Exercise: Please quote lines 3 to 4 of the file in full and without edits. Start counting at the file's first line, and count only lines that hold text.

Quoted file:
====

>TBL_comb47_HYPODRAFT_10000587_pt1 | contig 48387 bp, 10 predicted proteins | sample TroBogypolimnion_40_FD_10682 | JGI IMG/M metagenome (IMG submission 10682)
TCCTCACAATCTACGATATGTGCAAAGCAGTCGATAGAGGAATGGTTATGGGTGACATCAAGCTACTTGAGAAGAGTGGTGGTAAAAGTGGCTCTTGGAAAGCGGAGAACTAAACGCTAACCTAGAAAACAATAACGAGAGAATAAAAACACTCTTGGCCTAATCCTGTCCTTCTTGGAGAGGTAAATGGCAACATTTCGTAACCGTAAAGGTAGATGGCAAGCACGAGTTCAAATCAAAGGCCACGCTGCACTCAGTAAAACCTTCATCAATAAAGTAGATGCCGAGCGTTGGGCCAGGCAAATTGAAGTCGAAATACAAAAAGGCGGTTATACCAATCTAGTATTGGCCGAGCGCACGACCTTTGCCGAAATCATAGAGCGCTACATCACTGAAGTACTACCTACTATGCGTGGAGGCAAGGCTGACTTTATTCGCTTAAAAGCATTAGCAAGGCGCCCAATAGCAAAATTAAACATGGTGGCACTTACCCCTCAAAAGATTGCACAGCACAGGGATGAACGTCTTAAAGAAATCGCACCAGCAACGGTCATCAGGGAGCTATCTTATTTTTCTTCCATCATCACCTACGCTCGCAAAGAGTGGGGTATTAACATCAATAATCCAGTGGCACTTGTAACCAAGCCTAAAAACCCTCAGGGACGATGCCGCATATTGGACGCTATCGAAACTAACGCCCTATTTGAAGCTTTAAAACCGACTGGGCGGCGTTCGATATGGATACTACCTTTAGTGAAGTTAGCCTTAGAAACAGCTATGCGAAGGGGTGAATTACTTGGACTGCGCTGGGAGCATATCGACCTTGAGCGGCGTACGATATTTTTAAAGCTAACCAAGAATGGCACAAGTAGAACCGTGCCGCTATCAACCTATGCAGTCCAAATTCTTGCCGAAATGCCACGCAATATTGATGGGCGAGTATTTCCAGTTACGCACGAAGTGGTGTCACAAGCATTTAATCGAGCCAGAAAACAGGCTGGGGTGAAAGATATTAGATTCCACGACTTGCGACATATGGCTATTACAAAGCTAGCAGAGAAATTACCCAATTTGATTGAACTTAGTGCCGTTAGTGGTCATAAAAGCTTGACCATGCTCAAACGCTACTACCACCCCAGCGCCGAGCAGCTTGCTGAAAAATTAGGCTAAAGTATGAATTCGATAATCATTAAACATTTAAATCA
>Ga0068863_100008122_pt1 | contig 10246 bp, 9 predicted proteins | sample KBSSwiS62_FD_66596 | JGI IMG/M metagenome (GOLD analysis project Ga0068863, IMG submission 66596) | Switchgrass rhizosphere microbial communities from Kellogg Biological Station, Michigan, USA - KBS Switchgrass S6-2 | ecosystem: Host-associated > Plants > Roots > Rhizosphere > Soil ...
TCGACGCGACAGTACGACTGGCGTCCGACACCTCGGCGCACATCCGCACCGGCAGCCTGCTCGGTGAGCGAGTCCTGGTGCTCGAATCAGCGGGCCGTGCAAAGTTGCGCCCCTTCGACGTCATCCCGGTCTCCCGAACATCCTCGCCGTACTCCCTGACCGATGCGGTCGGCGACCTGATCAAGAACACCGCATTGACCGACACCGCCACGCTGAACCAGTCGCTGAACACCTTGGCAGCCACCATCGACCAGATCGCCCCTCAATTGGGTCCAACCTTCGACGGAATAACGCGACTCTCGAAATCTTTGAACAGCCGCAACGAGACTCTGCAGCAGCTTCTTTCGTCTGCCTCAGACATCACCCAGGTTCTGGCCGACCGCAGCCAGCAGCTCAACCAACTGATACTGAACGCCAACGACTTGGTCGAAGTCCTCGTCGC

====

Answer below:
>Ga0068863_100008122_pt1 | contig 10246 bp, 9 predicted proteins | sample KBSSwiS62_FD_66596 | JGI IMG/M metagenome (GOLD analysis project Ga0068863, IMG submission 66596) | Switchgrass rhizosphere microbial communities from Kellogg Biological Station, Michigan, USA - KBS Switchgrass S6-2 | ecosystem: Host-associated > Plants > Roots > Rhizosphere > Soil ...
TCGACGCGACAGTACGACTGGCGTCCGACACCTCGGCGCACATCCGCACCGGCAGCCTGCTCGGTGAGCGAGTCCTGGTGCTCGAATCAGCGGGCCGTGCAAAGTTGCGCCCCTTCGACGTCATCCCGGTCTCCCGAACATCCTCGCCGTACTCCCTGACCGATGCGGTCGGCGACCTGATCAAGAACACCGCATTGACCGACACCGCCACGCTGAACCAGTCGCTGAACACCTTGGCAGCCACCATCGACCAGATCGCCCCTCAATTGGGTCCAACCTTCGACGGAATAACGCGACTCTCGAAATCTTTGAACAGCCGCAACGAGACTCTGCAGCAGCTTCTTTCGTCTGCCTCAGACATCACCCAGGTTCTGGCCGACCGCAGCCAGCAGCTCAACCAACTGATACTGAACGCCAACGACTTGGTCGAAGTCCTCGTCGC